Studying with visual thinking : compare with double-bubble maps
September 2, 2013 4 Comments
Do you need to make comparison in your studies? Do you want to compare two organizations or two situations and you are doubtful on how to do it? The double-bubble maps are a powerful visual tool for this type of operation!
Whether during your studies or your career, you are requested to conduct comparisons. For example, the teacher asks you to identify the differences and commonalities between two corporate structures, as in the map below.
This was carried out with the mind mapping software called XMind. (Double-click on the image to enlarge. You can also download it from the website Biggerplate).
The “double-bubble” map obtained compares two types of business organization: the product or divisional structure and departmental or functional structure. It was conducted during a coaching session with a student in the preparation for the ACCA (Association of Chartered Certified Accountants) examination, a professional accounting certification which is popular in the Anglo-Saxon world.
The bubbles from the centre represent the categories considered: suitable for (for any type of business structure that is appropriate) Organization (structure on which criteria is organized) Growth (what is the impact of this type of organization on growth and so on).
Mind map or concept map?
Originally, XMind is not configured to function with this type of structure, even if the software offers many different structures. To make this map, I used the method of creating a concept map:
First, create a floating topic by double-clicking at the bottom of the map, then you draw a relationship (CTRL L) from the floating topic and click at the bottom of the map. This again creates a new floating topic.
To create this map, I used the central topic as the title: the central subject cannot be moved and it can be a serious handicap if I need to make any changes to my map. Each bubble of this mind map is a floating topic while the “branches” are in fact relationships (arrows in XMind lingo).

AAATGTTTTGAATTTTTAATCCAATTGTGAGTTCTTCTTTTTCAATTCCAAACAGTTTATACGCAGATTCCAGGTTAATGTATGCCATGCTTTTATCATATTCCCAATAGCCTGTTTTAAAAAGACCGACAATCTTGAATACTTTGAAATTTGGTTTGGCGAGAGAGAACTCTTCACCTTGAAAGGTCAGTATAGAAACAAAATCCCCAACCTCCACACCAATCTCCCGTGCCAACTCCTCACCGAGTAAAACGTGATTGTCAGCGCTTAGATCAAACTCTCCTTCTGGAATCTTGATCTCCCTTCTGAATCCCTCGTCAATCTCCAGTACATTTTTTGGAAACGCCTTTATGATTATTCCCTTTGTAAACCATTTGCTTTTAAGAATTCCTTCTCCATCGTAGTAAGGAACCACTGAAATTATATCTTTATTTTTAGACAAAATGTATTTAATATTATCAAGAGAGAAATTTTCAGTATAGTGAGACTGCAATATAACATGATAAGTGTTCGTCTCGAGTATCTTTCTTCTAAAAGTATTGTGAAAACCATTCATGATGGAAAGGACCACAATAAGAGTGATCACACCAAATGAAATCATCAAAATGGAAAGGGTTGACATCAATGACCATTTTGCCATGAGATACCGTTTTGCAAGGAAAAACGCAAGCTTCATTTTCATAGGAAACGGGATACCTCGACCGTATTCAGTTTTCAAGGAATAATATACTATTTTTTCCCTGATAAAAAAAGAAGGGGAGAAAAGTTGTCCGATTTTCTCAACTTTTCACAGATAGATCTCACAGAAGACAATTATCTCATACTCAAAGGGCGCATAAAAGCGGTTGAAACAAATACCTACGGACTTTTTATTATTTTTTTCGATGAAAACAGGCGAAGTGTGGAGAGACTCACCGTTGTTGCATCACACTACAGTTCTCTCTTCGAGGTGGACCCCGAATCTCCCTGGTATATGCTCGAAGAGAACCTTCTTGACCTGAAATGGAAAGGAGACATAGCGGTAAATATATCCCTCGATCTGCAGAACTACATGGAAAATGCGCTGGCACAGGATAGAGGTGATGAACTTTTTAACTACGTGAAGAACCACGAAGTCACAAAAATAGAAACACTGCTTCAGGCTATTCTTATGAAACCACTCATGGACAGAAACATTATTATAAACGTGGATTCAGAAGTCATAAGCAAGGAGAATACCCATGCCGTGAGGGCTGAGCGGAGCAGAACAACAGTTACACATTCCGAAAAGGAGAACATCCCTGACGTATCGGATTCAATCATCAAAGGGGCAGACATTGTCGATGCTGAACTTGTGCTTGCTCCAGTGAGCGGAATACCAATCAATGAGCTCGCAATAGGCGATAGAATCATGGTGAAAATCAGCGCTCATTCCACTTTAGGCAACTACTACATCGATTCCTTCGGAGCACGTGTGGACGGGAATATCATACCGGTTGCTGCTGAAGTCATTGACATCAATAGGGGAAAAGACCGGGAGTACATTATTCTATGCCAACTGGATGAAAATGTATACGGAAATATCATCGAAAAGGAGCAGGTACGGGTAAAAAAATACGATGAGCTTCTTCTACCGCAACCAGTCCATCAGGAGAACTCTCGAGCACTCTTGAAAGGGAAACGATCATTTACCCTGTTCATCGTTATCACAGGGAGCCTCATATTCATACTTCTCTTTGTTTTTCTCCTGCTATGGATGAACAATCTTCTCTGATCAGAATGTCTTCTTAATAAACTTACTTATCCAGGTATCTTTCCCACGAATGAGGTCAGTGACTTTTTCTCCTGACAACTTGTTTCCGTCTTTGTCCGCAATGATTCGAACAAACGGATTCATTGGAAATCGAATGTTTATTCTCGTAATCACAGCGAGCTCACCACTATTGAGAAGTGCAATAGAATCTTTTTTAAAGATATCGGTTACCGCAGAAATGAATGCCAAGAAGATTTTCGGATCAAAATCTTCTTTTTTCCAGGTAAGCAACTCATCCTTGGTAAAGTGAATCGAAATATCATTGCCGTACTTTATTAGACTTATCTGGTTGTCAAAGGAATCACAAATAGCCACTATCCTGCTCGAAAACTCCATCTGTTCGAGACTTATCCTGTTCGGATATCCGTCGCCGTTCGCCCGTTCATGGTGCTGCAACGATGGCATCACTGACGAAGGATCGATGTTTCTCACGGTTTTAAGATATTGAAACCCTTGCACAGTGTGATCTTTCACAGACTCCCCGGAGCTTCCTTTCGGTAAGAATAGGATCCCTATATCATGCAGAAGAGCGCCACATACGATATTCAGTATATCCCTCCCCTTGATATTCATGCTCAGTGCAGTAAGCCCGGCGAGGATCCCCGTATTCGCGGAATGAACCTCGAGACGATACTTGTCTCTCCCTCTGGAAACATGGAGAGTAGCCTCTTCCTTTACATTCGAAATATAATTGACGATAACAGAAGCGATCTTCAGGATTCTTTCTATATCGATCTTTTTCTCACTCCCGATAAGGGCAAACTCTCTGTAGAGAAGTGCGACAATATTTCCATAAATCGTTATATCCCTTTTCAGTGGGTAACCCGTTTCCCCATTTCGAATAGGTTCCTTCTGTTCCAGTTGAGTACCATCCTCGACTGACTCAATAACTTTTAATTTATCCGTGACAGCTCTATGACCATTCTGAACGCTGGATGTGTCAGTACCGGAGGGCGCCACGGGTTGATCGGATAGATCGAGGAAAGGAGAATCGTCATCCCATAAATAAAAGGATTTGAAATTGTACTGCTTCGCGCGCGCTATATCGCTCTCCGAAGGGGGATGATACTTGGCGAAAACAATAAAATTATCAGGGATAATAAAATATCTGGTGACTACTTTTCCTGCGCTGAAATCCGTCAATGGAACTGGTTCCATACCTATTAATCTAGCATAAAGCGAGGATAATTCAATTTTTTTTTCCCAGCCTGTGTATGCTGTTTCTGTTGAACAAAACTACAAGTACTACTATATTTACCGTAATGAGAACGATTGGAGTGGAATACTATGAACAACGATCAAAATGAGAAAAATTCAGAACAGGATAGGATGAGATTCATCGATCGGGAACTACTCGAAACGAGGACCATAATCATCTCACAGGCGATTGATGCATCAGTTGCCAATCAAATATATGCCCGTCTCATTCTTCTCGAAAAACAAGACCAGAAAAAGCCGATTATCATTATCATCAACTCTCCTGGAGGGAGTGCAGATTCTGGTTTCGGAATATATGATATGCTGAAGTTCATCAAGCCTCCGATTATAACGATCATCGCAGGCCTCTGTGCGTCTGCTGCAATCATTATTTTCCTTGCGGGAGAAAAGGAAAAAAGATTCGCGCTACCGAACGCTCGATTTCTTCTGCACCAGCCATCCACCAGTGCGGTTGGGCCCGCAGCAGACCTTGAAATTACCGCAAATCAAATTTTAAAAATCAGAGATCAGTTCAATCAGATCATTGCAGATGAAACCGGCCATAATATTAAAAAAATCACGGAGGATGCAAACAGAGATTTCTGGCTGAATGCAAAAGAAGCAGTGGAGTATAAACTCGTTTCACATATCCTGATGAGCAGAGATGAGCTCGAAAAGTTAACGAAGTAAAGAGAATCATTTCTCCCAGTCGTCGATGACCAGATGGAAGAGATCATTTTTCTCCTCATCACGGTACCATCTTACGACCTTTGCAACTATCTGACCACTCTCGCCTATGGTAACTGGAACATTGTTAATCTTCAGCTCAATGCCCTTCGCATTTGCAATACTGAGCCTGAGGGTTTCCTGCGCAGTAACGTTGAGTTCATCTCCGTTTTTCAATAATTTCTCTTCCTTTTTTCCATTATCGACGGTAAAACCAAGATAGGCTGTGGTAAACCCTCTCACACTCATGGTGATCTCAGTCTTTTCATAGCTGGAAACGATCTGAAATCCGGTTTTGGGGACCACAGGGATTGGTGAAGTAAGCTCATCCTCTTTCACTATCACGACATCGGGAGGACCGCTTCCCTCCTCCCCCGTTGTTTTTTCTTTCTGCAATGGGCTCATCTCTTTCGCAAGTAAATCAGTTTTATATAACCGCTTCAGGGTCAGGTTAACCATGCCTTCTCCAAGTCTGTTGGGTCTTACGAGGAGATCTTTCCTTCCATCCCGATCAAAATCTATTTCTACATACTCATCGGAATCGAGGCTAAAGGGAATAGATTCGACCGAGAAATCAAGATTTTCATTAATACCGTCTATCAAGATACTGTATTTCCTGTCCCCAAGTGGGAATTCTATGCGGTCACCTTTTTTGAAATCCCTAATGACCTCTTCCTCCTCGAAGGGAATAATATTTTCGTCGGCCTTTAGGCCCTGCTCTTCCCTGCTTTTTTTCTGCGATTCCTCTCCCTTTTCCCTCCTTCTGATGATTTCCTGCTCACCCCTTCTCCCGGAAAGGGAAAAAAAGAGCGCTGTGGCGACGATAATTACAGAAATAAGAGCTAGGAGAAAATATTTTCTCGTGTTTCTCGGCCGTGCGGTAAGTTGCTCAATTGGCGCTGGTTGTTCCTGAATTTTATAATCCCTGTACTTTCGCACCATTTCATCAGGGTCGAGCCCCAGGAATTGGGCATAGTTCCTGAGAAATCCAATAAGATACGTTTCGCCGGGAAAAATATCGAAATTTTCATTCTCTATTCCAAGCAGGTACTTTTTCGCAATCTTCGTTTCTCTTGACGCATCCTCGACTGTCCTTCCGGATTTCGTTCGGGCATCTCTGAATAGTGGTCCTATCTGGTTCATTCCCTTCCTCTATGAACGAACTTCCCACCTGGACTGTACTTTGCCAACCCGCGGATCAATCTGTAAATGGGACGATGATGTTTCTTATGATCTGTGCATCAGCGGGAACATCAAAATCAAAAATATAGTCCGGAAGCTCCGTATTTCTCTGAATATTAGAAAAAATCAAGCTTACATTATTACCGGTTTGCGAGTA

The problem is that topics have a kind of “magnetism” : they are attracted to each other, if they are too close. Even while pressing the ALT key, it is not always easy to add a new topic in the middle.
While this map is related to mindmaps, it is somehow built and functions according to the principles used in developing the concept maps in XMind.
This gave me the idea to use other software to create this type of map: VUE also known as Visual Understanding Environment.
Double bubble in VUE
VUE is clearly a concept mapping software (or concept maps), created by Tufts University. This software is configured to position objects – subjects and relationships – with each other.
Here, there is no “magnetism” if the objects are close to each other. And they can be moved at will without disturbing others’ alignments. (Double-click on the image to enlarge to maximum).
The result is essentially the same, but the implementation is much easier!
I will demonstrate the uses of this concept mapping software and its features later on in other posts.
Why use XMind to create such type of maps, since it is more difficult than VIEW, for instance? Everyone is accustomed to VIEW software. Moreover, when working on a project with several topics altogether in the same workbook maps, it may be easier to add a sheet to this workbook. It also allows you to create direct links between maps in the workbook.
It is also possible to link a map with a extrernal VUE map using the connection through a hyperlink: simply place the path to the file in the “File” field from the dialog box as shown below:
This places an icon in the selected topic. When you click on this icon, the VUE file opens (if the program is on your computer).
Try both, the XMind and VUE softwares and keep the one that suits you most, or if you’re like me, keep them both and you’ll be able to work and adapt in both environments!
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